Nearly 30 percent of the felony offenders San Francisco juvenile justice officials have reported to federal immigration authorities since the city stopped shielding youths from deportation actually are adults, reports the San Francisco Chronicle. The city’s Juvenile Probation Department has referred 58 offenders to federal authorities since Mayor Gavin Newsom announced July 2 that the city no longer would protect youths from deportation under San Francisco’s sanctuary law. The mayor acted after the Chronicle reported that the city was paying for flights home and $7,000-a-month group homes for underage, undocumented offenders, who as adults could face prison and automatic deportation. Most of the 58 were being held on drug-dealing charges.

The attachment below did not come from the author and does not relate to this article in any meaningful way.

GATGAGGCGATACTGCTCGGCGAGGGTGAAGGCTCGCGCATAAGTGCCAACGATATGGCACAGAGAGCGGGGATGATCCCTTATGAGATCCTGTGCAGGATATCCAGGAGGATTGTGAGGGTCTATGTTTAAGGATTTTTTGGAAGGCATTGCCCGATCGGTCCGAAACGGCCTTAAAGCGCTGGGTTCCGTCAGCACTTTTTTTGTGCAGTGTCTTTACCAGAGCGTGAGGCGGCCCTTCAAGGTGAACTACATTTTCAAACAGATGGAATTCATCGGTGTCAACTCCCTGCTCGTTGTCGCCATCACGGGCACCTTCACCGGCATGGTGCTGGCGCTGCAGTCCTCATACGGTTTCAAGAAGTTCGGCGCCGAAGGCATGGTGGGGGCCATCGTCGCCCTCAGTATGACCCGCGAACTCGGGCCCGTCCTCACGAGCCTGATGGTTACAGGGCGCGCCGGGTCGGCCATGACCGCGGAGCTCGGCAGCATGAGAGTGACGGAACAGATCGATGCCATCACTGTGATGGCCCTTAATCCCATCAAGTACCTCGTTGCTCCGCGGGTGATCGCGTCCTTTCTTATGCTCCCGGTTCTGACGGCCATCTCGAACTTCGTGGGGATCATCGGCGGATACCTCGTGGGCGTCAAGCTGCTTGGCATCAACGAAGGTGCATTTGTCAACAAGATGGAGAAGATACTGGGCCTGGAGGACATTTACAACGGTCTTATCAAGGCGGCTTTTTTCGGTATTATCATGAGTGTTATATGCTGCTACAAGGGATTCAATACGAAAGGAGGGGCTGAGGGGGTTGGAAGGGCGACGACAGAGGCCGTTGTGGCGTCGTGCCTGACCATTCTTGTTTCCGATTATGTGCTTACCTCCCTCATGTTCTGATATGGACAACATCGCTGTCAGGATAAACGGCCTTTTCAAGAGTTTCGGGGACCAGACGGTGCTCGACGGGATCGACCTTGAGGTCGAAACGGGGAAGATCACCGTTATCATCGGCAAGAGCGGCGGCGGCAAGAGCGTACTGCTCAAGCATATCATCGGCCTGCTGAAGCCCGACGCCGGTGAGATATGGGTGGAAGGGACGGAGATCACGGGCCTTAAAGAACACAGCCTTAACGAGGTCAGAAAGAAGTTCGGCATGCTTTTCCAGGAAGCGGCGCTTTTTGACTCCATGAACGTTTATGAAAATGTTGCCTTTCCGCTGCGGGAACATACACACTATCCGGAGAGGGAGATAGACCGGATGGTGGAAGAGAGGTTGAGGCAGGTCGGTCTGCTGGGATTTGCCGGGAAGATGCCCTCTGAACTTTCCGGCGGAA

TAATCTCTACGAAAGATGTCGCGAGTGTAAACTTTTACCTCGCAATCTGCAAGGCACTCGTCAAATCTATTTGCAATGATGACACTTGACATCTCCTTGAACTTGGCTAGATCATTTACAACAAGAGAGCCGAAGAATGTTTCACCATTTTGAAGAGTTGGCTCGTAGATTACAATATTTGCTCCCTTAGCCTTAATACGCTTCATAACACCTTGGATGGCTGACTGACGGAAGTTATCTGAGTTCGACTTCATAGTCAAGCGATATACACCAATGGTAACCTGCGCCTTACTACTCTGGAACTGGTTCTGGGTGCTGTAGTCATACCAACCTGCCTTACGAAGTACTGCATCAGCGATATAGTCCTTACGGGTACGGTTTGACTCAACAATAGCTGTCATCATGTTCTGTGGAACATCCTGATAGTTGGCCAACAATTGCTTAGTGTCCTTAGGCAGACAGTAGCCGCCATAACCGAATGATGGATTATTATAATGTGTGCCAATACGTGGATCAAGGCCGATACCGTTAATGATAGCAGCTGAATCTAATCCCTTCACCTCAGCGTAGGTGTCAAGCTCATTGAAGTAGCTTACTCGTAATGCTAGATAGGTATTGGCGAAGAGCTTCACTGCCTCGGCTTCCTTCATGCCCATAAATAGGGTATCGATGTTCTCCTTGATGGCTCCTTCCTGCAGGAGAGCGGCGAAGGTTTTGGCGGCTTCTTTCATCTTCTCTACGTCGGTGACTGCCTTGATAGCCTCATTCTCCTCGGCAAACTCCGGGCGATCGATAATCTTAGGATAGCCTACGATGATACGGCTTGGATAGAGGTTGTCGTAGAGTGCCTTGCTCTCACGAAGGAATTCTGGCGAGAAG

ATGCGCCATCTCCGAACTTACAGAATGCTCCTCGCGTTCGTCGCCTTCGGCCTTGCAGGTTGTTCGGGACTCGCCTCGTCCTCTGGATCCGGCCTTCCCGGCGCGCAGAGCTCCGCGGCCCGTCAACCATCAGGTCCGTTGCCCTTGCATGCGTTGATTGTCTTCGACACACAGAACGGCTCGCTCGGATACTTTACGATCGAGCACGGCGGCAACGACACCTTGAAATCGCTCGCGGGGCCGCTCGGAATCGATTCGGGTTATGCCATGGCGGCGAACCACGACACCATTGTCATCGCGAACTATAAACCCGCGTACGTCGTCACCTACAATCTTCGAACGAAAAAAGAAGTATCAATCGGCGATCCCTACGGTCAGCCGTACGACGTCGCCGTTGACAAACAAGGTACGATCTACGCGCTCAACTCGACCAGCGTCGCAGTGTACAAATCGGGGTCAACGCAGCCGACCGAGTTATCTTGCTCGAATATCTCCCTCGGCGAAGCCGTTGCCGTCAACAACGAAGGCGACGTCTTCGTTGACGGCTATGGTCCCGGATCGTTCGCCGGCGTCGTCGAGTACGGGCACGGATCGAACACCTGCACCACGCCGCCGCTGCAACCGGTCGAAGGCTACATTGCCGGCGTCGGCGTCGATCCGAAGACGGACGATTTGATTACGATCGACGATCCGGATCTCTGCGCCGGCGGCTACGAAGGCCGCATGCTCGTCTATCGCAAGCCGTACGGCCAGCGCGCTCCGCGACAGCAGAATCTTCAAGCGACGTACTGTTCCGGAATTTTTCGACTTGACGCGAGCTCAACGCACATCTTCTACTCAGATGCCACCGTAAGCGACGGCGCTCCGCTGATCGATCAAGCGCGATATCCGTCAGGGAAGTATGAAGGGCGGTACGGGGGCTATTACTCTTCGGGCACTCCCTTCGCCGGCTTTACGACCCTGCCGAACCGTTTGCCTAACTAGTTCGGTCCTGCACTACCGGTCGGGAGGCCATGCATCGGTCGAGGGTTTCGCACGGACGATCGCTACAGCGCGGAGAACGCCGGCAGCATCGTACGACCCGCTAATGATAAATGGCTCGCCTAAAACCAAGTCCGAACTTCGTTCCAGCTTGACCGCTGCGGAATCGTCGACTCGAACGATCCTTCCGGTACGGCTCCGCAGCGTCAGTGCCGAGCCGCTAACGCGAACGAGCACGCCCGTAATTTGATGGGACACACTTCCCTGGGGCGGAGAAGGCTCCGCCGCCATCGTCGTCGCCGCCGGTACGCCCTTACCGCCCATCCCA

“It confirms our early suspicion that adults were taking advantage of the sanctuary policy in order to evade detection, responsibility and prosecution for criminal behavior,” said U.S. Attorney Joseph Russoniello. Russoniello said adult illegal immigrants convicted of felonies face almost certain deportation, but San Francisco’s previous policy of not reporting juveniles who had committed similar offenses to federal officials encouraged offenders to “game the system” and say they were underage. Advocates for the immigrant youths say that just because some offenders turn out to be adults does not mean the city should report all juvenile immigrant offenders to the federal Immigration and Customs Enforcement agency. “We believe all youth in the juvenile justice system in San Francisco should be treated the same,” said Renee Saucedo of La Raza Centro Legal, a law center for immigrants.